Five years ago, Maria Vescan and her husband said goodbye to their life in Israel and made the big move to Darwin. As exciting as the move was, settling in a city of strangers was no easy feat. While they adapted to living in a brand new country, Maria decided to sign up for a first aid course. Little did she know that her life in Darwin was about to take off.
"When I was at the course, I received a brochure for volunteering with St John NT," Maria reflected. "It sparked my interest as I thought it would be a great way to meet people and socialise since I barely knew anyone in Darwin."
Without a second of hesitation, Maria dove into the St John NT volunteer community. She eagerly completed all training courses on offer, eventually becoming an advanced responder. With over a dozen courses and certificates under her belt, Maria is well equipped to manage emergency situations of all kinds.
"This training has made me confident to help people in distress," Maria began. "I love interacting with patients and working in stressful situations where I can utilise my skills and solve complex problems."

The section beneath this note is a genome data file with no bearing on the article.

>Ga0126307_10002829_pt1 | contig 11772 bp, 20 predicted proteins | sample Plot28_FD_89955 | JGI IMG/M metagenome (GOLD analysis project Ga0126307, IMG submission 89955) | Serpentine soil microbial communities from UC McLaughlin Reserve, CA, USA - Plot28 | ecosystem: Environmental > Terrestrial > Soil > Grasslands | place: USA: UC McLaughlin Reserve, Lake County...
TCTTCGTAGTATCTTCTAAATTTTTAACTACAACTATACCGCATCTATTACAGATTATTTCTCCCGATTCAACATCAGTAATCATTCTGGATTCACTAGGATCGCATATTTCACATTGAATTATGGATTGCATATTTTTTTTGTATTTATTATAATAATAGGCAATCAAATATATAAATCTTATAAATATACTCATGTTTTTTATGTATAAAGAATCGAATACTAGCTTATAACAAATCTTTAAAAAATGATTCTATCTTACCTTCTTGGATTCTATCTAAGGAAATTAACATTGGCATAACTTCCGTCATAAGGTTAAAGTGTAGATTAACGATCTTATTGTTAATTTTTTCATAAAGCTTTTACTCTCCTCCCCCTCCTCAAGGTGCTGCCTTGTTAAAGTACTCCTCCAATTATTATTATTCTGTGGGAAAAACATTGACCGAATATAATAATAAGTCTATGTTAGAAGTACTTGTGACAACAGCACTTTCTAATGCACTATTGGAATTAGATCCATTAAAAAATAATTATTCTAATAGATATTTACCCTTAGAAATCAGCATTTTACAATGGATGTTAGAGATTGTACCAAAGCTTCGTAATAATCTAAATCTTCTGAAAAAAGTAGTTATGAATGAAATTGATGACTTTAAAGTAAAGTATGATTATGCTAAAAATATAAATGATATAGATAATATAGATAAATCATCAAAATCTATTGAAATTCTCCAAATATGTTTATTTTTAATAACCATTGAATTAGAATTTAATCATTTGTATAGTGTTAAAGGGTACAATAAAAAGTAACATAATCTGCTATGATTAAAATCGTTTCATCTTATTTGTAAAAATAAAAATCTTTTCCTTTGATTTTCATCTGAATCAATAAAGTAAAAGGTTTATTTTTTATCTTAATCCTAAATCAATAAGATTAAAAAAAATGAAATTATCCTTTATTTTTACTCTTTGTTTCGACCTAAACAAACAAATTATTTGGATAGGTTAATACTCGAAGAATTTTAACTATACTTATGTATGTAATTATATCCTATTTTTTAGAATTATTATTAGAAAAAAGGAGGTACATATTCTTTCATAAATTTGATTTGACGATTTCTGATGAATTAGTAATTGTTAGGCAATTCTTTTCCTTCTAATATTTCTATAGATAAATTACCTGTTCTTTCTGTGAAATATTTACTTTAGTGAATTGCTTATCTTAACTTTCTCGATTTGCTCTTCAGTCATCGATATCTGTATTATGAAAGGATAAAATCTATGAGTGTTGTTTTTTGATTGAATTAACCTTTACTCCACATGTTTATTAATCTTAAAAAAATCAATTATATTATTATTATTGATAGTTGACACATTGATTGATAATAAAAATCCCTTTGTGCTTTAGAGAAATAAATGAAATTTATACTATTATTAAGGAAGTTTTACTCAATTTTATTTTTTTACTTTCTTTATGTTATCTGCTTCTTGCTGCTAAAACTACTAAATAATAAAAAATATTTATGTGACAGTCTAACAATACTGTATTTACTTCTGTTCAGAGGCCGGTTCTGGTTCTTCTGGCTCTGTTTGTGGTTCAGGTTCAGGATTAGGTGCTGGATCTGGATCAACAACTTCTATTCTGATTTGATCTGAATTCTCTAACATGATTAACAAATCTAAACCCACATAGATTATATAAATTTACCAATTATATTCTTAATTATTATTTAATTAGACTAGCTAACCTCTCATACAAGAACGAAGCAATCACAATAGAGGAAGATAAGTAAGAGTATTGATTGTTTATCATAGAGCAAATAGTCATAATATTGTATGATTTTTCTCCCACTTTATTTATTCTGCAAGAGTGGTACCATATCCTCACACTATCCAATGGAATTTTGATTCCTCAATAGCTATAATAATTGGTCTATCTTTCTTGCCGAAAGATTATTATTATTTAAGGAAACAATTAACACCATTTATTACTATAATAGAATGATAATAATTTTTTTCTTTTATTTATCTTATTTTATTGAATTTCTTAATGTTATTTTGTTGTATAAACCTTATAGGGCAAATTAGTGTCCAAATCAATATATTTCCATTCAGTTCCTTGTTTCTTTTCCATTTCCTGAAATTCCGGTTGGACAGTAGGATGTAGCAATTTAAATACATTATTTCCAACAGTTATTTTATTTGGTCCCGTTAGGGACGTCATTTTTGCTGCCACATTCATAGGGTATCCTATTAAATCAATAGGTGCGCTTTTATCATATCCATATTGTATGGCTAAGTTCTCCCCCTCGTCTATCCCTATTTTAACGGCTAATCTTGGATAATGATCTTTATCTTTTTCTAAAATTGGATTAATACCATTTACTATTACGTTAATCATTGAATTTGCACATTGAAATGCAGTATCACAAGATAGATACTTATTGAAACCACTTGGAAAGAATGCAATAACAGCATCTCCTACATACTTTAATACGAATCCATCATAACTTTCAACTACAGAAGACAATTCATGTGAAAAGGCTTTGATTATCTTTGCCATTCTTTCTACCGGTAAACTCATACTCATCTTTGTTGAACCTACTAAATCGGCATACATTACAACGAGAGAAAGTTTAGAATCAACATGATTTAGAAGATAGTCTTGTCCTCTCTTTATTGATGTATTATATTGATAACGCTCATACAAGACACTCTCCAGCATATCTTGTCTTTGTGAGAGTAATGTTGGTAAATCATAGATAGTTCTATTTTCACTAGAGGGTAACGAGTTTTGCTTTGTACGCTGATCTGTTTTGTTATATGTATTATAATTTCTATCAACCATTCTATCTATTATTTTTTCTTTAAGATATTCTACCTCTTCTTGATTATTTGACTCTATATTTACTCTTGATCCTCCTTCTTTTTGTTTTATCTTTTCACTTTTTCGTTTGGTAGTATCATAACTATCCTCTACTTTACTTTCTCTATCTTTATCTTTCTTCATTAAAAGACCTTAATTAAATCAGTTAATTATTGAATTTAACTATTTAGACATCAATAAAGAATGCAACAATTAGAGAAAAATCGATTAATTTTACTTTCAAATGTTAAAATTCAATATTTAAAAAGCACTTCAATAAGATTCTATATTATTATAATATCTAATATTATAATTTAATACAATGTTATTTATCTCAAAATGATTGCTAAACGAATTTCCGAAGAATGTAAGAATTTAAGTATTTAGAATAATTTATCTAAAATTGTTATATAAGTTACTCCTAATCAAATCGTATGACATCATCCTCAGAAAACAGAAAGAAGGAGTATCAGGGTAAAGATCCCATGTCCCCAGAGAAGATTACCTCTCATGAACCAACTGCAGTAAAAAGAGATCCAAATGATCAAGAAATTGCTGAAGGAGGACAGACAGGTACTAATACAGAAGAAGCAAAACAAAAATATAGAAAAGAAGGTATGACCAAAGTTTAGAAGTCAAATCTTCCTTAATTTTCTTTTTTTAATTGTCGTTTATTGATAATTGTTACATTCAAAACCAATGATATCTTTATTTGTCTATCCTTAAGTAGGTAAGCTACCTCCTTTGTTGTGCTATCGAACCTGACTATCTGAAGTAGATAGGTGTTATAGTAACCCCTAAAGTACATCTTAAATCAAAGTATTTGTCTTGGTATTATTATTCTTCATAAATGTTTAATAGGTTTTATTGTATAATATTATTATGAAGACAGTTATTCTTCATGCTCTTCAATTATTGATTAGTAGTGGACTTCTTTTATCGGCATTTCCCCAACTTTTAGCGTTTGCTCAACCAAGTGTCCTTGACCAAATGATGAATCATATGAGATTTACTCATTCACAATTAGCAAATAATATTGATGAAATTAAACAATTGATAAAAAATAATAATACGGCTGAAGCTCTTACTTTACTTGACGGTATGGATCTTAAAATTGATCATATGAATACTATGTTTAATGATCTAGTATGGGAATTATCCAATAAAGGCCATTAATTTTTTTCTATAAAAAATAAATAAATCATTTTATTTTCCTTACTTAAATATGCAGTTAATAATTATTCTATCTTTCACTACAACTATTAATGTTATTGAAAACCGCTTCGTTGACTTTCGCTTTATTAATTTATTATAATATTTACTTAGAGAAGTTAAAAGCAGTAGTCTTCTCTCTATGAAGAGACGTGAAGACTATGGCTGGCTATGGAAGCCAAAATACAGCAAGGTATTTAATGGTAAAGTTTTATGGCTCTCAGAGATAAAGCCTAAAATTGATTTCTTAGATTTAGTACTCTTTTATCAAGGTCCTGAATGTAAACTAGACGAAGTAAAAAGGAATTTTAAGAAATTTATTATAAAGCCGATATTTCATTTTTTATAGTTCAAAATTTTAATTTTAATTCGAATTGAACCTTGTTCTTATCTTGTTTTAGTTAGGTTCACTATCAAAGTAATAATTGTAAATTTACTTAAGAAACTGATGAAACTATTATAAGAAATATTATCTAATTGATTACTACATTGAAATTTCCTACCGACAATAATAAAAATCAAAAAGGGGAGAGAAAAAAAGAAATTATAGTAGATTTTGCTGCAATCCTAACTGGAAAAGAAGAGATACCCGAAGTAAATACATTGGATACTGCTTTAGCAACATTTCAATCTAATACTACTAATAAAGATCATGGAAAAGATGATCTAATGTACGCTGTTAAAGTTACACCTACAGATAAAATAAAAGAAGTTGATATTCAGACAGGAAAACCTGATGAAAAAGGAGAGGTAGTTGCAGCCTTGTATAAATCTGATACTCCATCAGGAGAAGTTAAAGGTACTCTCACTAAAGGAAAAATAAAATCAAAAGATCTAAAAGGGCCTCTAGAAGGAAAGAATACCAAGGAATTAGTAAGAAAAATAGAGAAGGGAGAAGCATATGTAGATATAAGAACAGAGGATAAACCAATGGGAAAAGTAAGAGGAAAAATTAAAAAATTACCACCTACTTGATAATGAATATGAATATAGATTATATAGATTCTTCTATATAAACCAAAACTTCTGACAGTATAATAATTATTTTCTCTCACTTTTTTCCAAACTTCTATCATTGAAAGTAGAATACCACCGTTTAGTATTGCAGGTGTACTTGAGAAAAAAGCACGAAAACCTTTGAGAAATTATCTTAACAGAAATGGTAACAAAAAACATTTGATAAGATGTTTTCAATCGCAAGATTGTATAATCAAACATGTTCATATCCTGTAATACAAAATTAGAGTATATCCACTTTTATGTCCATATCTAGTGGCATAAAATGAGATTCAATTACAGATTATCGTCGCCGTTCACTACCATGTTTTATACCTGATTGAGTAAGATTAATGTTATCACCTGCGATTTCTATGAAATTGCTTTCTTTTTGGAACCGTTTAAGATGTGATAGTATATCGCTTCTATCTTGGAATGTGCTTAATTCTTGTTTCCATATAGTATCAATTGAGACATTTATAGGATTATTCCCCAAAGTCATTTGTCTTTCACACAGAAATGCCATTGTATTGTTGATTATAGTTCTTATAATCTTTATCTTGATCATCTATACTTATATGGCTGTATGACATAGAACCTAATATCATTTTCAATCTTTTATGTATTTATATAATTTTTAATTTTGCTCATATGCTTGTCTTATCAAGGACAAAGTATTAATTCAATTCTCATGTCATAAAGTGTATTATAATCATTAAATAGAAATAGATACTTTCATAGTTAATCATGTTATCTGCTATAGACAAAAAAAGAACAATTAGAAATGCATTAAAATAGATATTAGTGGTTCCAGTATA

Throughout the years, Maria has continued to assume leadership positions throughout St John NT. Not only is she an advanced responder, but she is also a divisional officer, a peer support officer, and a qualified trainer and assessor. Whenever the Territory is in need of assistance, Maria enthusiastically volunteers her time to help.
"St John NT volunteers go out on public duties and also assist in times of natural disaster," Maria explained. "I’ve only been here five years, but I’ve experienced two cyclones in which I’ve helped with manning shelters."
Though Maria joined St John NT as a way to make new friends, the organisation has since become an important part of her life. From training her to provide first aid at events across the Territory to fostering a sense of community, St John NT has helped Maria make Darwin her new home.
"I consider my Darwin Division so much more than friends," she shared. "They’re like my second family."
Do you want to make a difference in your community? St John NT has a range of volunteer opportunities all across the Territory. If you are ready to build your story, contact St John NT at (08) 8922 6205 or email@example.com. For more information, please visit our volunteers page.
Last month we celebrated the birth of our namesake St John the Baptist with a special church service at the Christ Church Anglican Cathedral in Darwin.